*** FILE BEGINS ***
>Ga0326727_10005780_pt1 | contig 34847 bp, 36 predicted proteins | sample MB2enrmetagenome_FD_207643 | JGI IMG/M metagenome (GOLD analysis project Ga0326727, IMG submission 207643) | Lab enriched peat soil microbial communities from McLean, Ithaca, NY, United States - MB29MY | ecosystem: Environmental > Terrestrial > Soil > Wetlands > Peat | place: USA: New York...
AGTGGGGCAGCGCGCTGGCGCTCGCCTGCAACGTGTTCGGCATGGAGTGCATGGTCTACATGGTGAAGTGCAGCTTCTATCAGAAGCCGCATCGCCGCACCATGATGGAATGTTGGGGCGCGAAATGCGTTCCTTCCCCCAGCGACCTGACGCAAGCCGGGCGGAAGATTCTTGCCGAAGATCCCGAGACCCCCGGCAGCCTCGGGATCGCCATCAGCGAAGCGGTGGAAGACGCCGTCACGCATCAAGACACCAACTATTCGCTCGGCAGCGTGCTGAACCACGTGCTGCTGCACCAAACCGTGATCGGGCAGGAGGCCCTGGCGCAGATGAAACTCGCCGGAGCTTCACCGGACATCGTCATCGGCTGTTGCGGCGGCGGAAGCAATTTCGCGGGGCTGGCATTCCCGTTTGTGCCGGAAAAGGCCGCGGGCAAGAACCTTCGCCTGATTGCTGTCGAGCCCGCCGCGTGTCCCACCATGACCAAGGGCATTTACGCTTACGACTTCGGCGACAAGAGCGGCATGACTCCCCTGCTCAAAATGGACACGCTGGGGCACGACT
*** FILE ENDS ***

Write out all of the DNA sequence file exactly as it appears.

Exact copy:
>Ga0326727_10005780_pt1 | contig 34847 bp, 36 predicted proteins | sample MB2enrmetagenome_FD_207643 | JGI IMG/M metagenome (GOLD analysis project Ga0326727, IMG submission 207643) | Lab enriched peat soil microbial communities from McLean, Ithaca, NY, United States - MB29MY | ecosystem: Environmental > Terrestrial > Soil > Wetlands > Peat | place: USA: New York...
AGTGGGGCAGCGCGCTGGCGCTCGCCTGCAACGTGTTCGGCATGGAGTGCATGGTCTACATGGTGAAGTGCAGCTTCTATCAGAAGCCGCATCGCCGCACCATGATGGAATGTTGGGGCGCGAAATGCGTTCCTTCCCCCAGCGACCTGACGCAAGCCGGGCGGAAGATTCTTGCCGAAGATCCCGAGACCCCCGGCAGCCTCGGGATCGCCATCAGCGAAGCGGTGGAAGACGCCGTCACGCATCAAGACACCAACTATTCGCTCGGCAGCGTGCTGAACCACGTGCTGCTGCACCAAACCGTGATCGGGCAGGAGGCCCTGGCGCAGATGAAACTCGCCGGAGCTTCACCGGACATCGTCATCGGCTGTTGCGGCGGCGGAAGCAATTTCGCGGGGCTGGCATTCCCGTTTGTGCCGGAAAAGGCCGCGGGCAAGAACCTTCGCCTGATTGCTGTCGAGCCCGCCGCGTGTCCCACCATGACCAAGGGCATTTACGCTTACGACTTCGGCGACAAGAGCGGCATGACTCCCCTGCTCAAAATGGACACGCTGGGGCACGACT